A considerable spike in death sentence cases was witnessed last year, as per the annual statistical report of the Centre for Death Penalty for 2016.
The report reflected on the rising trajectory of death sentences, with 136 cases in sessions courts as compared to 70 in 2015.
The report pointed out that despite the guidelines laid down by the Supreme Court cautioning against award of death warrants with undue haste and without a hearing, secretly, or prematurely, five prisoners were sentenced to death by the sessions court before they had exhausted all legal options.
While the Supreme Court stayed these warrants for four of them, the High Court of Karnataka did the same in the case of BA Umesh in October.
The report further revealed that out of seven criminal appeals in death penalty cases that were decided by the Supreme Court in 2016, none were confirmed, which is a significant departure from 2015, when the Supreme Court considered the death sentences of nine prisoners and confirmed eight.
High courts commuted 44 cases as compared to 15 in the previous year and acquitted 14 prisoners compared to three acquittals in 2015.
The apex court acquitted three death row prisoners and commuted sentences of seven convicts. 71 such cases remain pending. Detailing on the cases of acquittal cases, the report pointed out the case of Dhal Singh, who was acquitted of all charges after having spent three years on death row.
In case of commutation, Justice Ranjan Gogoi, Justice Prafulla C Pant and Justice Uday Umesh Lalit invoked mitigating factors such as young age of the accused, no prior criminal history, conduct of the accused while in custody, socio-economic background, addiction to drugs, unclear role of the accused in commission of the crime, and circumstantial evidence. While in case of Tattu Lodhi, the court took the view that the facts of the case did not fall under the doctrine of ‘rarest of rare’ and therefore the death sentence was commuted to life imprisonment.
In 2016, the Supreme Court decided two review petitions, of which one resulted in commutation of the death sentence of three prisoners, and the other upheld the death sentence. In 2015, only one review petition was decided to confirm the death sentence.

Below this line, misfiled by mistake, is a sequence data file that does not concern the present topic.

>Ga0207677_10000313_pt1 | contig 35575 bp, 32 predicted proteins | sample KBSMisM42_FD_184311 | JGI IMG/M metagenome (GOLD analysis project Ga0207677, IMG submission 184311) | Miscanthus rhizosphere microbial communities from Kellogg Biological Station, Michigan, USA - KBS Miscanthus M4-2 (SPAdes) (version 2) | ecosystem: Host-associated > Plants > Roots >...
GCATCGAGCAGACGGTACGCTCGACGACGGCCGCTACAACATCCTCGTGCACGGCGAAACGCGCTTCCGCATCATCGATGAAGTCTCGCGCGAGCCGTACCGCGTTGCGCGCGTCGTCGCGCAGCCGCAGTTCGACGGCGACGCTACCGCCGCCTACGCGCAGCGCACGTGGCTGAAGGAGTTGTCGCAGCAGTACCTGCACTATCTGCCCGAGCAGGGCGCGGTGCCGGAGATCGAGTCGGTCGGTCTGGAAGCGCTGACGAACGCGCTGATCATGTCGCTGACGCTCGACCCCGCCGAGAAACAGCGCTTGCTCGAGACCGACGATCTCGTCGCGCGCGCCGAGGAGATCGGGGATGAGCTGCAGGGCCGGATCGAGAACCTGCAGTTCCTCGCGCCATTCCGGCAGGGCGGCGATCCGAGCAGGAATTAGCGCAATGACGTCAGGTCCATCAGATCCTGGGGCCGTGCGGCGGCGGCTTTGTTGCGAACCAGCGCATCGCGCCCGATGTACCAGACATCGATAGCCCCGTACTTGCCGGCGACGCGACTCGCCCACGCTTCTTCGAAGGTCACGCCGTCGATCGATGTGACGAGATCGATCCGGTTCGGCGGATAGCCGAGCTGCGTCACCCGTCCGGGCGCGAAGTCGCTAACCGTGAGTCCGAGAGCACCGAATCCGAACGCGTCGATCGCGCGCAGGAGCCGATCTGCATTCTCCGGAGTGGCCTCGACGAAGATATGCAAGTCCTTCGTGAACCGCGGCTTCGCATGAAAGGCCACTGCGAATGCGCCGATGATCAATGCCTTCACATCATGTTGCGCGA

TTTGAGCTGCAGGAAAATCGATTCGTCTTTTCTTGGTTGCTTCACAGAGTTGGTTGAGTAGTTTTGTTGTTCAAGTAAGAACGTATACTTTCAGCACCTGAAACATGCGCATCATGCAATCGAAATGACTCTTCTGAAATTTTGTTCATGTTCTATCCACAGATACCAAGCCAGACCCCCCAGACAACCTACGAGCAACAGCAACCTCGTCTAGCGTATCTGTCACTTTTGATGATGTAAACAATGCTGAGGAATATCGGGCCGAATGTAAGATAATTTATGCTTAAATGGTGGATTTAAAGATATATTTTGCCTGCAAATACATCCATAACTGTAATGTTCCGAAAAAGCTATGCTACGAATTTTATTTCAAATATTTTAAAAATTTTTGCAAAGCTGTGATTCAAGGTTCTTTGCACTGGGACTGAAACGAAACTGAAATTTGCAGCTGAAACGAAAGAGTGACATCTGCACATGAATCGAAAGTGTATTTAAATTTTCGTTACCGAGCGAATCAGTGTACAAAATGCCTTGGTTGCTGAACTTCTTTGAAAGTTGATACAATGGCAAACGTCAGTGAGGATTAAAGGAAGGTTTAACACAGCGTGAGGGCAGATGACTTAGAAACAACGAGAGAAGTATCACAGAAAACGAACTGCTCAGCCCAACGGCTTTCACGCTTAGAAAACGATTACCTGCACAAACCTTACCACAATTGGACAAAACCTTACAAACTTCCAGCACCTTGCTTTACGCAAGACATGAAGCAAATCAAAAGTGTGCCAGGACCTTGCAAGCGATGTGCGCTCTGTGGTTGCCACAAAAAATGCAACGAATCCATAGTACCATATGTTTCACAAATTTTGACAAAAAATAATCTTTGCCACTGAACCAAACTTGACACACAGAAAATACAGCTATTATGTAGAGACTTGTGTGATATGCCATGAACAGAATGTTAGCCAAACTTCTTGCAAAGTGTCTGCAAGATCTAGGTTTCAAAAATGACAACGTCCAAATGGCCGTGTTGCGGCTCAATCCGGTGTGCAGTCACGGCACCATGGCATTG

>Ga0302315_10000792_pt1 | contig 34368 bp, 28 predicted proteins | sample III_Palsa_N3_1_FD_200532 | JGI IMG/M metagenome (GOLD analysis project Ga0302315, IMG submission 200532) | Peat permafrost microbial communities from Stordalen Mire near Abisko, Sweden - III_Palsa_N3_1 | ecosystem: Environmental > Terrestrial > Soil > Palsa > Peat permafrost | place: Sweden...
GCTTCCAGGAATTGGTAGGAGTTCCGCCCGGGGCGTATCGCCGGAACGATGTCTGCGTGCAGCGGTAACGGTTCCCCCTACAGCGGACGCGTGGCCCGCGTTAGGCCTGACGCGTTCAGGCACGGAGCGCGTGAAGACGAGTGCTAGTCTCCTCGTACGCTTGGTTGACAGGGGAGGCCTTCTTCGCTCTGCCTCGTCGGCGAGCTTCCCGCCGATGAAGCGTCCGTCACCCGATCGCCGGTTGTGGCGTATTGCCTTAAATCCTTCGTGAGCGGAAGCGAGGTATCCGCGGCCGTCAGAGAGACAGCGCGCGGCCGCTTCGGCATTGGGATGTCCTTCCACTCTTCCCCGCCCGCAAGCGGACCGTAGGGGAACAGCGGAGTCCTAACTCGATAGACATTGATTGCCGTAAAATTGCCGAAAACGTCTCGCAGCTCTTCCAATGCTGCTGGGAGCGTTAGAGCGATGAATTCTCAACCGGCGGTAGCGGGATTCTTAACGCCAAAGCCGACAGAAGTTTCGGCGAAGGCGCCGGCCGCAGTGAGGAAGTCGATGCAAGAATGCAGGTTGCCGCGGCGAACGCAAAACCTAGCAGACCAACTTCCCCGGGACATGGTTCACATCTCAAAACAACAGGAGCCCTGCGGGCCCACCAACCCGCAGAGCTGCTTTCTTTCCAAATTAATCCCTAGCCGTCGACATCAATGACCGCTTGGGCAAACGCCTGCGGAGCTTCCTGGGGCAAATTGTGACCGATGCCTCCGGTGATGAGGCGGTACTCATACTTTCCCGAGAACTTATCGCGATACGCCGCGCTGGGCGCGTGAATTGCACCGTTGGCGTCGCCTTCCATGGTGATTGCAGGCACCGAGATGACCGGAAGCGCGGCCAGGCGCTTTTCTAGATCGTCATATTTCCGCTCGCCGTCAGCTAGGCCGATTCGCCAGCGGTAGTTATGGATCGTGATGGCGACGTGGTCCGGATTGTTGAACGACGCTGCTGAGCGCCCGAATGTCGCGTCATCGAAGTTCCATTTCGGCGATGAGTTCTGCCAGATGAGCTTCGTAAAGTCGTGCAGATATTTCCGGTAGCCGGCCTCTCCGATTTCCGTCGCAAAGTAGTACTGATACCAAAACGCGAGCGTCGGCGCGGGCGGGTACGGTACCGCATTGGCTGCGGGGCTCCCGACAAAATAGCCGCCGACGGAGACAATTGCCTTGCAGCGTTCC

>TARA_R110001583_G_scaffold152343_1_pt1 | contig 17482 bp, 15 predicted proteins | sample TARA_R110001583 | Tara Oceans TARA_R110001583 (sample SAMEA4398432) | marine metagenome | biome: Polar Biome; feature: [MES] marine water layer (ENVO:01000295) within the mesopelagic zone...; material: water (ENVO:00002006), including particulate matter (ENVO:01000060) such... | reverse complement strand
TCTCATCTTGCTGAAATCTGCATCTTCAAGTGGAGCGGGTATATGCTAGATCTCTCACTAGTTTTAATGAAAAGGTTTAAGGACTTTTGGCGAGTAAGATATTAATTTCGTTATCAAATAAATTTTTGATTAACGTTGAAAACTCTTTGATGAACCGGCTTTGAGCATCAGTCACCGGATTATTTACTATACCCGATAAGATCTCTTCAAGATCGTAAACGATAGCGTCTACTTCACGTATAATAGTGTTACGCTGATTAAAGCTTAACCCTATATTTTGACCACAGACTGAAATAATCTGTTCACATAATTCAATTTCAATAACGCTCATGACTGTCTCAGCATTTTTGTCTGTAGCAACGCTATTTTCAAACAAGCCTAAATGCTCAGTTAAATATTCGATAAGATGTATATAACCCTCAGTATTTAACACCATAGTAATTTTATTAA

With 397 prisoners on death row as on December 31, 2016, the report presented a state-wise distribution of prisoners serving death sentence. The report stated that as per the available data, Uttar Pradesh topped the list with 70 people, and Maharashtra, a distant second at 47.
It, however, claimed that no information was forthcoming from the following states and union territories: Arunachal Pradesh, Manipur, Meghalaya, Mizoram, Nagaland, Sikkim, Goa, Puducherry, Dadra & Nagar Haveli, Daman & Diu, Lakshadweep and Andaman & Nicobar Islands.
The maximum number of prisoners sentenced to death was for murder simpliciter, which includes cases where the prisoners were convicted only for murder. As per the report, 83 prisoners were sentenced in the above offence.
The President of India, in exercise of his powers of clemency under Article 72 of the Constitution of India, rejected the mercy petitions of six prisoners, and commuted the death sentence of one prisoner. In the order commuting Jeetendra Gehlot’s death sentence, the President stated that Gehlot would spend the rest of his natural life in prison.
The report also deliberated on the recent political developments having a bearing on status death penalty in the nation. While a private member’s Bill introduced by D Raja seeking abolition of death penalty was put to vote and rejected in Parliament, the Anti-Hijacking Bill passed by both Houses of Parliament in May 2016 introduced death penalty for perpetrators, where the offence results in death of those in hostage or security personnel and life imprisonment in all other cases.
At the state level, in October 2016, the Patna High Court quashed the Bihar Excise (Amendment) Bill, 2016, which provides death sentence for manufacturers and distributors of illicit liquor in case of liquor-related deaths.
This has now been stayed by the Supreme Court.
Reflecting political will, the report pointed out that Madhya Pradesh Chief Minister Shivraj Singh Chouhan asked for deliberations across the country for laws to be enacted that would allow imposition of capital punishment for rape and announced that the government would alter the law to make rape of minors punishable by death.
At the international level as well, India opposed the UN resolution calling for a moratorium on executions with a view to abolishing the death penalty, as it goes against Indian statutory law. India opposed a similar call for a moratorium in 2007 and 2012.
The Centre for Death Penalty hosted by the National Law University Delhi gathered comprehensive statistical data on death penalty in the country.
The report stated that given the lack of updated records, ineffective data reporting and management practices, barriers to accessing official data, accessing accurate and updated statistics on the use of the death penalty in India is an enormous challenge. Monitoring judgments, official data provided by some prison departments in state capitals, information received from some high courts, RTI applications and newspaper report, are the sources that were exploited to compile the data, as per the report.
Precluding any claims that the data is exhaustive, the report pointed out: “The fact that there exists no reliable data even on the number of executions carried out in independent India speaks to the opacity that surrounds the death penalty.”
Read the report here.